Los Angeles Mayor Antonio Villaraigosa plans to act on his campaign promise to improve the city’s embattled school district by accepting authority over and accountability for the condition of Los Angeles Unified School District institutions.
Prompted in part by general prodding and a bill introduced by State Senator Gloria Romero, D–Los Angeles, Villaraigosa has made it clear that although he will have the final say in such things as the appointment of LAUSD board members, he plans to address reforms as the member of a grass-roots team.
The mayor appointed the Education Advisors Council, which is made up of teachers, principals, and education experts that will help determine ways to improve the district.
Martin Saiz, political science professor, said Villaraigosa is simply taking responsibility for something he will be held accountable for, regardless of whether he has control or not, and that former mayors of Los Angeles had been blamed for the state of the LAUSD while they have had no real ability to change it.
“The mayor is held responsible for the overall health of the community, but has had no control over the school district, and much of the health of the city is directly related to the quality of its schools,” he said.
Saiz also said there is an immediate relationship between education, the strength of the local economy, and the quality of life in any given area.
“Education is related to such things as starting businesses, the level of crime in a city, (and) the overall income of a community,” he said.
David Abel, chair of New Schools/Better Neighborhoods, a non-profit organization dedicated to helping urban communities invest in and build around their local schools, said he believes Villaraigosa’s move toward more control is a positive one.
“I don’t think any mayor can stand aside when the numbers are what they are,” Abel said, in reference to the district’s high dropout rates and low test scores.
Some organizations do not agree with Villaraigosa’s new role.
United Teachers Los Angeles opposes any legislation allowing mayoral control of the district. The group successfully fought to postpone Romero’s bill in the Legislature.
“I am opposed to this or any mayor taking over the school district, because it will mean doing away with the elective process,” said A.J. Duffy, UTLA president. Duffy said he likes Villaraigosa and trusts his judgment, but is more concerned about who the next mayor might be.
“At the least it’s very dangerous, as far as what the future may bring,” he said.
Duffy expressed concerns over the power the mayor’s office will have in choosing LAUSD board members.
“It is critically important to maintain the democratic process,” he said. “Often, what politicians have on their agendas is not necessarily what’s good for the community.”
Saiz said he believes that putting the mayor in control of the LAUSD will enhance the democratic process, not hinder it.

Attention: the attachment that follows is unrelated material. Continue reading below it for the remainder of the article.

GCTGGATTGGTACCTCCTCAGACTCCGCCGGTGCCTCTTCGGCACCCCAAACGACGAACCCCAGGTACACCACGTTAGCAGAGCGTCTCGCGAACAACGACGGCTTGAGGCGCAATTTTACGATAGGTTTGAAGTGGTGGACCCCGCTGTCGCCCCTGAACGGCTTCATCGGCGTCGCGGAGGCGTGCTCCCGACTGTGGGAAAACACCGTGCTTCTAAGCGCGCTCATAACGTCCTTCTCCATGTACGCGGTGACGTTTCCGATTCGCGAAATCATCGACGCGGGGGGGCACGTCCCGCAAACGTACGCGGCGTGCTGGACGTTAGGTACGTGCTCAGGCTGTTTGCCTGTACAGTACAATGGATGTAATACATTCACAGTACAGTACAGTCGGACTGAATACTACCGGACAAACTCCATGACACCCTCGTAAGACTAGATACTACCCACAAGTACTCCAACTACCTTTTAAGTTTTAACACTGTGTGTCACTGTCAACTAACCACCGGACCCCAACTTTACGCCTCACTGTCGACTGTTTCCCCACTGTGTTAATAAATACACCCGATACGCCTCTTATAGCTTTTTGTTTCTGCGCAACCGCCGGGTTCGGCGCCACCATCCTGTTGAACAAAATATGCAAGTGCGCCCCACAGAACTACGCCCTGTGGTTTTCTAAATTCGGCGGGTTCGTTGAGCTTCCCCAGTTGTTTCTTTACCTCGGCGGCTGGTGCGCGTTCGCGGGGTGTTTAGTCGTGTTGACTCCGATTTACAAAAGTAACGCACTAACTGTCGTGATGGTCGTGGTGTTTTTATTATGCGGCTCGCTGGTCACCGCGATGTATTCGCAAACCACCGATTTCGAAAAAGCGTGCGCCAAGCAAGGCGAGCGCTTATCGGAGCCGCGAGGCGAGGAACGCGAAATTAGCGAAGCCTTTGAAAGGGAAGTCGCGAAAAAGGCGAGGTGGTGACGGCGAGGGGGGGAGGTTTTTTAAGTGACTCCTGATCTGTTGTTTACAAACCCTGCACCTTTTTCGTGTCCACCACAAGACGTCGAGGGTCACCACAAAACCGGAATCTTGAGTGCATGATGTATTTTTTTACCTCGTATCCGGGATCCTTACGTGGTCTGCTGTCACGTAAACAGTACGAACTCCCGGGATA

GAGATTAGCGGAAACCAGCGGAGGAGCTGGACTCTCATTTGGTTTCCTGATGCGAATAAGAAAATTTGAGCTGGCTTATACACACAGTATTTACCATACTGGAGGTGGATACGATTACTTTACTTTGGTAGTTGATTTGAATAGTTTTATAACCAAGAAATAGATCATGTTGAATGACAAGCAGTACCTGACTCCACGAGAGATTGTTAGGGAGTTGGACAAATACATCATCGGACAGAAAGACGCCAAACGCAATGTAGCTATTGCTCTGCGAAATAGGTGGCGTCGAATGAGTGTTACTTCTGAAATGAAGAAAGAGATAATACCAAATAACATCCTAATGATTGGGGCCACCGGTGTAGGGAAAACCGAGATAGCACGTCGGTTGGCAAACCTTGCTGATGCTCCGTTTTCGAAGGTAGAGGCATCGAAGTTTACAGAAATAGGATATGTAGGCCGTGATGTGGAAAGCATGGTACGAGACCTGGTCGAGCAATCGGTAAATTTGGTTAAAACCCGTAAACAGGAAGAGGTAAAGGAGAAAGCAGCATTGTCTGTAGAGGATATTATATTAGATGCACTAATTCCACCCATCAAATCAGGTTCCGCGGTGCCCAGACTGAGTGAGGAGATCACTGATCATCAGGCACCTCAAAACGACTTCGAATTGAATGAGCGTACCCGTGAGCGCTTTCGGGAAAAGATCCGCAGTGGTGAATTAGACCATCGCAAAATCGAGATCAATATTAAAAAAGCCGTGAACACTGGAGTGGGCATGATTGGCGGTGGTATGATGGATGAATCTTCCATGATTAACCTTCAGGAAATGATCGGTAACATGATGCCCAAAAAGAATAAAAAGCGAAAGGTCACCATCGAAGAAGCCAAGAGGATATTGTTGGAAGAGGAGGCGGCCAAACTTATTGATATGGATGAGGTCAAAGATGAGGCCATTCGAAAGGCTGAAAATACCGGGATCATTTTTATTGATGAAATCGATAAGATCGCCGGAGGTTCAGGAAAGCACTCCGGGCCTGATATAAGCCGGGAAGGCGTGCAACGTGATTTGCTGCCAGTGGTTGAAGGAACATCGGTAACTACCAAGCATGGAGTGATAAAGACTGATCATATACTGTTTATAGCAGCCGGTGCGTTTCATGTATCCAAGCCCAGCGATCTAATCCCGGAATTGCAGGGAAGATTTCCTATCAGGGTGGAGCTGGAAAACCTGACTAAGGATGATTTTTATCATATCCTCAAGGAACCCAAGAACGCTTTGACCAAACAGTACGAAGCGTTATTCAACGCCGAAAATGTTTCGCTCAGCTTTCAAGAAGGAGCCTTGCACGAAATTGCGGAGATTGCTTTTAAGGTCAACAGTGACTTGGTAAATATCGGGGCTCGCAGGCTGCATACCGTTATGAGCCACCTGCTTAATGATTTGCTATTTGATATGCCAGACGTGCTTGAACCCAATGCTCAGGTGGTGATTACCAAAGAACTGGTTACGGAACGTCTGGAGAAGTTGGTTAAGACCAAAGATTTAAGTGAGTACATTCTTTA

“Holding the mayor responsible is actually more democratic, because more people vote for the mayor,” he said. “Very few people actually participate in school board elections.”
Abel said he agrees on this point, citing the fact that the LAUSD touches 26 cities, and seven board members are elected by about seven to eight percent of voters.
“Because these are public schools, they have to find a way of bringing the public back into the schools,” he said.
Abel said he believes that allowing Los Angeles residents to vote for and hold the mayor of the city accountable is a step in that direction.
Similar legislation that gives mayors final say in their school districts was introduced in cities such as New York, Boston, and Chicago.
“We’ve looked at this around the country, and when it’s done well in large metro areas, it allows the kind of prioritization necessary to deal with the challenges faced by big cities,” Abel said.
“Mayor (Richard) Daley in Chicago and his (school) superintendent have prioritized using school complexes as vital centers of revitalizing neighborhoods,” Abel said.
Saiz points out that the LAUSD has been progressively making improvements over the past several years on its own.
“Inner city schools have been improving and continue to improve,” he said.
Saiz said that the district’s students’ performances have been reasonable compared to the rest of the nation, even with the hundreds of cultures and languages prevalent on LA campuses.
“The schools are doing better, not worse,” he said.
Some note that the task of reforming LAUSD will not be an easy one.
“Being the mayor of a big city is tough,” Saiz said. It’s a difficult job and a daunting challenge.”
He said the LAUSD is the second largest school district in the nation, and improving schools here means facing the special challenges particular to any large, diverse metropolis. There are around 120 different languages spoken (in the LAUSD), Saiz said.
However, Villaraigosa has the special opportunity to show improvement.
“It takes a lot of effort,” Saiz said, “but it does pay off.”
Bethania Palma can be reached at firstname.lastname@example.org.